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Building Bridges 


Published June 16, 2010 at 5:11 a.m.

The weekend of the Burlington City Marathon lived up to its name for me. I bracketed the always-busy Saturday and Sunday with one of the longer round-trip fares of my cabbie career. On Friday, I transported a customer from Montpelier to Ithaca, N.Y., to attend her sister’s Cornell graduation, and on Monday I drove back down to pick her up. By the end of my personal four-day marathon — pushing midnight on Monday — I was a zombie. Seriously, I was ready to walk with the undead.

I want to say I’m getting old, but that would be like saying I’m getting bald. The truth is, regarding both of these states, the “getting” phase has become the “gotten” phase. I mean, I’ve not yet begun to fossilize, but the body ain’t quite what it used to be and, frankly, what it used to be wasn’t exactly marathon ready. Nonetheless, I used to have the capacity to drive endlessly and shake it off. Recovery time was measured in hours — or, at most, in a good night’s sleep. Alas, those days are over.

A word about customer safety is in order. When I’m rolling, I enter a zone, and this has been true for me since my first driver’s education lesson at age 16. At the moment I shift the transmission into drive, a parallel shift seems to occur in the synapses of my brain. Once I’ve entered this zone, though my body may tire, my attention never flags. So, on Monday, toward the tail end of the Ithaca run and approaching 14 straight hours behind the wheel, I experienced not even a hint of nodding off; mentally, I remained as sharp as a tack.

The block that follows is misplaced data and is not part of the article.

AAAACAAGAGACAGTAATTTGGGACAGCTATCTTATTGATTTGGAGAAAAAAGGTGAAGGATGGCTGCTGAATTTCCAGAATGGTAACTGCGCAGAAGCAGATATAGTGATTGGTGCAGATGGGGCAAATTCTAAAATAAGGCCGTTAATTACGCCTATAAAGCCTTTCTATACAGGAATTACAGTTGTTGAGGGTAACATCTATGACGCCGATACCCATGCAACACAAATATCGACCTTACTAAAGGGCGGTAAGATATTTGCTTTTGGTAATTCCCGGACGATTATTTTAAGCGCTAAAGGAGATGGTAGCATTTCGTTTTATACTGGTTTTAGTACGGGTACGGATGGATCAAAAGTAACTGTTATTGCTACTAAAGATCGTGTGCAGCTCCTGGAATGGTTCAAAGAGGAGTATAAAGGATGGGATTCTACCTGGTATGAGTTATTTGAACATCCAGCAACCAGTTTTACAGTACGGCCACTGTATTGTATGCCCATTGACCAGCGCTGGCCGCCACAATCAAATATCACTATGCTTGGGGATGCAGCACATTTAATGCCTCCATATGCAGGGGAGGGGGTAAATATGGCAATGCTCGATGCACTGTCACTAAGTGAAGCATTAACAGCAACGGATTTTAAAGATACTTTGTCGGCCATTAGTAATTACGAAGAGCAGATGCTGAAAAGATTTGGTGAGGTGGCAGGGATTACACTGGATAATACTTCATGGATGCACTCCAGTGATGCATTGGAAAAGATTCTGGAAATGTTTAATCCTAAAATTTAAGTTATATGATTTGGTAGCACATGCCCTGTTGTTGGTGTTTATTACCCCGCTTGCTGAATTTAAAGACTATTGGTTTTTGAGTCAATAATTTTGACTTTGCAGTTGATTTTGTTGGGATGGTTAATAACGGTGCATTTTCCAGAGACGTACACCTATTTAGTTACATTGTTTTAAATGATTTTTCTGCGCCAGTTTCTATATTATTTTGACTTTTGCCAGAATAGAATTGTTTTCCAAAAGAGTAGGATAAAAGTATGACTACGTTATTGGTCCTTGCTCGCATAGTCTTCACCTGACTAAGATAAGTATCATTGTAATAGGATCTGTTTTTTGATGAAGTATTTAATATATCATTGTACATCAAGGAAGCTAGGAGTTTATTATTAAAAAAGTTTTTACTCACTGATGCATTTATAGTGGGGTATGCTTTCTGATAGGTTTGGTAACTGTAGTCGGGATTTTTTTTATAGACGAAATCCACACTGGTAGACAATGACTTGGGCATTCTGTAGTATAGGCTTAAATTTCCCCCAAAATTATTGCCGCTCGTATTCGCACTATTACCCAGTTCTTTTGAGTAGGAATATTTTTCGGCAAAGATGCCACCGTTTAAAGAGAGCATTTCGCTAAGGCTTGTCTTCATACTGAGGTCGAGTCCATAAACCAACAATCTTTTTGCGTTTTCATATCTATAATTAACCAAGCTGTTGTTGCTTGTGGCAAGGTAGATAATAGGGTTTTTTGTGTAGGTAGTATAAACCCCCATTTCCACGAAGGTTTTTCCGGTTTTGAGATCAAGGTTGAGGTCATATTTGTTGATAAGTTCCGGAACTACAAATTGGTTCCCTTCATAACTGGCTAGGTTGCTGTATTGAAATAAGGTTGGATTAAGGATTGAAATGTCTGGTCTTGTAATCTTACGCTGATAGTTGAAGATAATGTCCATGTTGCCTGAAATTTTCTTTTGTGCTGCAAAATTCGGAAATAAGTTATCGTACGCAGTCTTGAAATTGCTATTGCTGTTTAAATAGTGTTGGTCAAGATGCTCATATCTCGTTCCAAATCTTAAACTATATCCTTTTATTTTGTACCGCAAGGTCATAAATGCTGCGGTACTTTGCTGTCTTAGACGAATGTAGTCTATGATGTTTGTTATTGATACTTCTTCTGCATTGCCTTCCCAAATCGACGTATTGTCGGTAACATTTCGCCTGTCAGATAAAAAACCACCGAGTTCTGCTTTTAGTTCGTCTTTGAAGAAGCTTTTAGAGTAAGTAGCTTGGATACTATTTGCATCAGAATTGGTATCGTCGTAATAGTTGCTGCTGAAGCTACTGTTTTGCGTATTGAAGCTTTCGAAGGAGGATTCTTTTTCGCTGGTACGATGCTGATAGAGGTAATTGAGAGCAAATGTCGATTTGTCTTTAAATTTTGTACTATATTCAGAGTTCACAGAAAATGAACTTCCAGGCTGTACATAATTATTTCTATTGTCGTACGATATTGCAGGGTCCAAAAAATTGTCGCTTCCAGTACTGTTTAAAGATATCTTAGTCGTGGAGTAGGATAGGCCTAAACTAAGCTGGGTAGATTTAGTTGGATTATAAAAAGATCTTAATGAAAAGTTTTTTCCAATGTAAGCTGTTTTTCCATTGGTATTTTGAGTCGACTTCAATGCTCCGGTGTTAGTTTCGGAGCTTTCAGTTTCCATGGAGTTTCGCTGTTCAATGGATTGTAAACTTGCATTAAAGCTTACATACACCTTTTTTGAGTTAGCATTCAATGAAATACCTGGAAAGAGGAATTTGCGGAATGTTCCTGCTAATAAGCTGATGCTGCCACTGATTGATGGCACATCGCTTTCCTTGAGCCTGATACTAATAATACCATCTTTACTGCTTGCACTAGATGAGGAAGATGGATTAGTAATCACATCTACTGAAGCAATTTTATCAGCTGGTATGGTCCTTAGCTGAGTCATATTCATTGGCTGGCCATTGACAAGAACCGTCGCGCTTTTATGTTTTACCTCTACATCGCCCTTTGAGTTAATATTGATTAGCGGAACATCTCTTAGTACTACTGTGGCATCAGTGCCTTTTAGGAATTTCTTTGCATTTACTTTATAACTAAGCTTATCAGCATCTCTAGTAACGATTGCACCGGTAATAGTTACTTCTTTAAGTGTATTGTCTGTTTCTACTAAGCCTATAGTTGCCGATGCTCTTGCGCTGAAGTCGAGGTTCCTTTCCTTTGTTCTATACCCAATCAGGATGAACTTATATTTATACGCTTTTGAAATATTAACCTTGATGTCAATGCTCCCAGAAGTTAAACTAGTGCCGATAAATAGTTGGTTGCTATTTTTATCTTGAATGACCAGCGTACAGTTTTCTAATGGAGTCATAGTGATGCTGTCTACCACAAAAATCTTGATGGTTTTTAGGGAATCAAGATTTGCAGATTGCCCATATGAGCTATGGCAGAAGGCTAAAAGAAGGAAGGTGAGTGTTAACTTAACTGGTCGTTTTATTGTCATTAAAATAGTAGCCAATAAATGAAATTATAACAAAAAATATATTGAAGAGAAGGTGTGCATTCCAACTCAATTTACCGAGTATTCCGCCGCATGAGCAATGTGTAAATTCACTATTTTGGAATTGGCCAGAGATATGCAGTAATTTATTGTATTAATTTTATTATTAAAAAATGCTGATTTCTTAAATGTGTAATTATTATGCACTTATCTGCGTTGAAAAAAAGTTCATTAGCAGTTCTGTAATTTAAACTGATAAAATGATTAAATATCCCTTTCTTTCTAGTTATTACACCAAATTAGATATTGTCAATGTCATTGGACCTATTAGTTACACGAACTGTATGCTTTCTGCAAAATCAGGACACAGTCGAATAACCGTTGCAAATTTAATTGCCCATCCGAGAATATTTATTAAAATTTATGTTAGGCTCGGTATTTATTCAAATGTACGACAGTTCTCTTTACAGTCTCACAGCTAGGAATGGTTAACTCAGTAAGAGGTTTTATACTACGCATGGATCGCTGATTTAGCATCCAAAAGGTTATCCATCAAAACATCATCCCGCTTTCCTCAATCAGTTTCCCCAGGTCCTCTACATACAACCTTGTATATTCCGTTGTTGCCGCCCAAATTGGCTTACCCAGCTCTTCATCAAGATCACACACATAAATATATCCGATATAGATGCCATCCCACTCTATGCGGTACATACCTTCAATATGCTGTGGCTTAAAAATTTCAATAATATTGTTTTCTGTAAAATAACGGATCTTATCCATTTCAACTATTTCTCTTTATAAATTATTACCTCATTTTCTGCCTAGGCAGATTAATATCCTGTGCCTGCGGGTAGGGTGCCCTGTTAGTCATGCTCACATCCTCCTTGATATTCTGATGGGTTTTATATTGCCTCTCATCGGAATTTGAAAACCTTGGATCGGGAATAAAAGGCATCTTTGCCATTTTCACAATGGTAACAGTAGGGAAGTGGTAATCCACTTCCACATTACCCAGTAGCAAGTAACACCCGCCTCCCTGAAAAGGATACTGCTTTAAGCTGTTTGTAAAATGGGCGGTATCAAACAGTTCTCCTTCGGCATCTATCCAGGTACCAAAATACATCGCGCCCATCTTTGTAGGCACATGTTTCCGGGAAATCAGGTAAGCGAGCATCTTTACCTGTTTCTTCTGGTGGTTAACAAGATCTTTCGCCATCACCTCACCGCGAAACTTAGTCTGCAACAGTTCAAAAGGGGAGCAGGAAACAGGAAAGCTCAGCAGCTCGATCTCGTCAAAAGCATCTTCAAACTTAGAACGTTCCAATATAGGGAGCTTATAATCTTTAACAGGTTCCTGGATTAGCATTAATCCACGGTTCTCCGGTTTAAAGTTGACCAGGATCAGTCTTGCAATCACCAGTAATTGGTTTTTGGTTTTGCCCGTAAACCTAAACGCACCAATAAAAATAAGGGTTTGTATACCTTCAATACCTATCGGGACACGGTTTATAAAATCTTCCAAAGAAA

The problem kicked in once the drive was over, when I parked and got out of the taxi. As I said — zombie time. I was so buzzed, my ears were burning. That can’t be good, right?

On a superlong fare, you really hope for a personable customer. Donna, the young woman I drove to Ithaca, perfectly fit the bill. When I picked her up, I offered her the front or rear seat, “whatever’s more comfortable for you.” I was happy when she chose the back, because then I could keep my cooler and CD supply handy in the shotgun seat. Plus, it can be a little weird sitting two feet from a person you don’t know for seven straight hours, however nice he or she may be.

As it turned out, the small pillow I brought along fulfilled its intended purpose. Donna curled up and snoozed in the back-seat for at least half the ride. From my cooler, I kept reaching for the container of quartered oranges. I’ve discovered that these do the trick when endurance is the challenge. The last thing you want to do is stop for fat-and-salt-laden fast food. Other than the call of nature, nothing slows me down on these epic runs.

I’ve been at this for so long, it’s rare for me to traverse virgin territory, but this was my first foray into Ithaca. The town and the campus are something special, surrounded by massive cliffs, which in turn are bisected by gorges: rushing water galore. Donna told me the town has its own tagline: “Ithaca Is Gorges.”

This got me thinking about Burlington’s tagline: “The West Coast of New England.” That’s all right as far as it goes, but I propose a new slogan, one with a tad more zing: “Burlington — Yes, eating out is a form of recreation!”